The financial fate of indebted college grads throughout the nation hangs in the balance. The Biden administration’s plan to erase $400 billion in student loan debt is working through the country’s legal system.
Last August, the administration announced it would pardon $10,000 in debt for borrowers earning $125,000 and under ($250,000 or less for couples). Pell Grant recipients, meanwhile, would be forgiven $20,000.
The Supreme Court is reviewing multiple cases to determine whether or not the President has exceeded his executive authority through the forgiveness program. After a hearing on February 28, the verdict remains undecided and could yet go either way, with conservative judge Amy Coney Barret’s vote potentially holding sway over the outcome.
The government has extended COVID-era emergency debt relief which paused loan payments and interest on student loans until this year. According to the Federal Student Aid website, the suspension will remain until 60 days after “the U.S. Department of Education is permitted to implement the debt relief program or the litigation is resolved.” If the court cannot reach a decision by the end of August, payments are due to resume on August 30.
The stakes are high for the estimated 43.5 million Americans with federal student loan debt. The debt ceiling for student loans in the United States is approaching $1.8 trillion. Although an eye-popping sum, the growth of the debt burden is slowing somewhat. Year-on-year growth of total student debt last year was as opposed to ten years earlier, in 2012 when it ballooned by 9.87%.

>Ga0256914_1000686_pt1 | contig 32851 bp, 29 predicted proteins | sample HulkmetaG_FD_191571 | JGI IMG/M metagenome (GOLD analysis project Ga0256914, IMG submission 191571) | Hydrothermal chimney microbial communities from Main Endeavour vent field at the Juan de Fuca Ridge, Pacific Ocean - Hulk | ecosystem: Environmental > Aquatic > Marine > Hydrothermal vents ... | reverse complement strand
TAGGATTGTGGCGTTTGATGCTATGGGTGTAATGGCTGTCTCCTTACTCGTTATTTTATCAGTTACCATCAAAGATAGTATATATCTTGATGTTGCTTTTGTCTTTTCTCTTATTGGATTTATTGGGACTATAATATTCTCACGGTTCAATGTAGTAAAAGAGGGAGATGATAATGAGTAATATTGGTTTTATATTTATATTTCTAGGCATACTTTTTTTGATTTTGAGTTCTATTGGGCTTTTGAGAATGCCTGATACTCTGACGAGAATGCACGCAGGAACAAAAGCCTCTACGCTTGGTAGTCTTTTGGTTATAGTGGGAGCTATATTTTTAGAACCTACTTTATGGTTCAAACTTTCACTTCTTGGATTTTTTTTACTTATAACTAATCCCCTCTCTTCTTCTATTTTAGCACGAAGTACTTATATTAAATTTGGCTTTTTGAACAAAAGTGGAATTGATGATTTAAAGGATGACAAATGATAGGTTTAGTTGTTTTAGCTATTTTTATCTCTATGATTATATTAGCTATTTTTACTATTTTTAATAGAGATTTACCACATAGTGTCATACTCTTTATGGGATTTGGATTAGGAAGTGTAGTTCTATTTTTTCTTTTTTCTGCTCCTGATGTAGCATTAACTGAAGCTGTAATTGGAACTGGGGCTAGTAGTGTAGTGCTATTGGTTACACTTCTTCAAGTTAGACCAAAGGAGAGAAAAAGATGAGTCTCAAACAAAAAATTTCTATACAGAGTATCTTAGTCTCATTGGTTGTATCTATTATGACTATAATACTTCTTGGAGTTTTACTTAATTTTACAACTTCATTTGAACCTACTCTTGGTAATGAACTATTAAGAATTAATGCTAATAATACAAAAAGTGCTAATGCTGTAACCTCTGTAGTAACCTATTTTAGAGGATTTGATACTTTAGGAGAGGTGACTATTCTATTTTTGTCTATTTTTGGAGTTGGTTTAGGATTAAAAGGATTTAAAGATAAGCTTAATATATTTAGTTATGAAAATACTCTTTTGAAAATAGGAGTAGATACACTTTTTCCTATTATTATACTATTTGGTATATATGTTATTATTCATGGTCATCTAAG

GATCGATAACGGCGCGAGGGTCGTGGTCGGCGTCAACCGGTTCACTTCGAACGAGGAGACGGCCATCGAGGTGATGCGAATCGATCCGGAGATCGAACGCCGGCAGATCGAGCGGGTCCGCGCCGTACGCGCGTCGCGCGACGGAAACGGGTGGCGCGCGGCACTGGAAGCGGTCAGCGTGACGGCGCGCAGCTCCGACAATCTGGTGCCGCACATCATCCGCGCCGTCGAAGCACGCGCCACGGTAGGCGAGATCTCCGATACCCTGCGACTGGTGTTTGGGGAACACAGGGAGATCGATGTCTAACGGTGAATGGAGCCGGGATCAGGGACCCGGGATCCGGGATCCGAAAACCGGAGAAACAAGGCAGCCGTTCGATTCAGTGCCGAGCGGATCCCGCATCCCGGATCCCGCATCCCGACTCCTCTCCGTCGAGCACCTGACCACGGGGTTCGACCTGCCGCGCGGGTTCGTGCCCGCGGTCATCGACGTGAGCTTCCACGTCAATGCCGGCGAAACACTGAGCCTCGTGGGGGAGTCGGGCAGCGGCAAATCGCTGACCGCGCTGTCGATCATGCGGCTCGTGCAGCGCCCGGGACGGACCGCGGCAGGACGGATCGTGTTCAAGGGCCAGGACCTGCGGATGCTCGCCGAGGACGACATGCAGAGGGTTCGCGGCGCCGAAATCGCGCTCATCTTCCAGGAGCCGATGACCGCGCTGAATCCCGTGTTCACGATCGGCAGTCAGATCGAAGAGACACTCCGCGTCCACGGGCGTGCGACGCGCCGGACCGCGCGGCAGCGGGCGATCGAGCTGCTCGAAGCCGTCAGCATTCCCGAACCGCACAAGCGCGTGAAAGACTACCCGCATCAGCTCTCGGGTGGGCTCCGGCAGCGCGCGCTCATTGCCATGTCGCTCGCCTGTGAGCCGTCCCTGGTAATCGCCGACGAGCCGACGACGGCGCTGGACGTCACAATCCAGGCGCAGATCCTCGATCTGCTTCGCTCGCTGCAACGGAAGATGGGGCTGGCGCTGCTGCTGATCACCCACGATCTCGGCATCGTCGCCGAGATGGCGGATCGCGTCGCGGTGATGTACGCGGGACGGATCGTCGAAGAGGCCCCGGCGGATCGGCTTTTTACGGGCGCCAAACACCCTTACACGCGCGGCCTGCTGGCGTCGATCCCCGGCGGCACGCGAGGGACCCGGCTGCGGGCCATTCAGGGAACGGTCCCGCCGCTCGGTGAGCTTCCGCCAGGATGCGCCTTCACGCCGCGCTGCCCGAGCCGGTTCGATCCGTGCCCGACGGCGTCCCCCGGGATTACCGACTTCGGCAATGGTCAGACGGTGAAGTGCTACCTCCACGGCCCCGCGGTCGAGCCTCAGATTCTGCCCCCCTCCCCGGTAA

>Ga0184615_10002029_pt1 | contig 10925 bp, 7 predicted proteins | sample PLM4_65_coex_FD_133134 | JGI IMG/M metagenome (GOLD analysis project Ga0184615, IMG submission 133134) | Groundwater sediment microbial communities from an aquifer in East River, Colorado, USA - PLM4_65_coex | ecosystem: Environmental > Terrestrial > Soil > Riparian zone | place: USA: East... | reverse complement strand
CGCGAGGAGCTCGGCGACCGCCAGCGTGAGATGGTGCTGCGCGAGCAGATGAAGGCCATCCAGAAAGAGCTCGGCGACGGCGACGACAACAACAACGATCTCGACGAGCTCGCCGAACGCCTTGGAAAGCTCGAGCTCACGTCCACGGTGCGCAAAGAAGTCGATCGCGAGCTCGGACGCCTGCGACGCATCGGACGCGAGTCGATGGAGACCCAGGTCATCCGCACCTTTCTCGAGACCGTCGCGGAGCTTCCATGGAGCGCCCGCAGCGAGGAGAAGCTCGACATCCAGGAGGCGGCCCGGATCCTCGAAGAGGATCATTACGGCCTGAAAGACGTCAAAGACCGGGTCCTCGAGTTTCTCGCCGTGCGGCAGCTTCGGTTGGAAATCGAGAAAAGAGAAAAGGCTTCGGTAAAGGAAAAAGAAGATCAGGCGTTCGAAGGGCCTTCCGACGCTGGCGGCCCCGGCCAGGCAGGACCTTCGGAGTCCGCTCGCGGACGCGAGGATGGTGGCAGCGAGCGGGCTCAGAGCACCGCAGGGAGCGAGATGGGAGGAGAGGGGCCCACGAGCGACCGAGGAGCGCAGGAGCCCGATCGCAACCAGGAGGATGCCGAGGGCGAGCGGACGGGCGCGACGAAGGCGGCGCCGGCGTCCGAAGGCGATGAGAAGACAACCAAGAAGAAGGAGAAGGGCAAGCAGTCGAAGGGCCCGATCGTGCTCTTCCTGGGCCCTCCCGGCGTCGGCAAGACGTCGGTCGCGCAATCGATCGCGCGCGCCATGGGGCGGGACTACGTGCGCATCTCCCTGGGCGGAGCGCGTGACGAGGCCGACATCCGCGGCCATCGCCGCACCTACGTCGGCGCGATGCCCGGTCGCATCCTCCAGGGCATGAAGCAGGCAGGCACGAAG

This post will look at ways to leverage the debt pardon to boost portfolios and ways to reliably pay down remaining student debt.
With the implementation of this legislation, millions of college grads could take the $10,000 discount from their student debt repayment and use it to kickstart their investment journey. There are several investment pathways forward, and with many decades ahead of them, lots of time to enable them to compound.
Investing in the stock market is a great wealth-builder, but many novice traders are confused about where to start. Some attempt to pick stocks from either high-growth companies or companies that consistently pay high dividends, yet studies show that stock picking has a poor track record and typically yields thinner returns than funds.
Novice investors can instead funnel their capital into mutual funds and ETFs. There are use case scenarios for each, but beginners typically gravitate to ETFs, which have a lower barrier to entry. Unlike mutual funds, ETFs don’t have to cover the cost of hiring pro investors to manage the account and so charge less in fees. The tax burden on ETFs is also lighter, since they passively track a fund and have fewer transactions, and therefore, fewer capital gains tax events.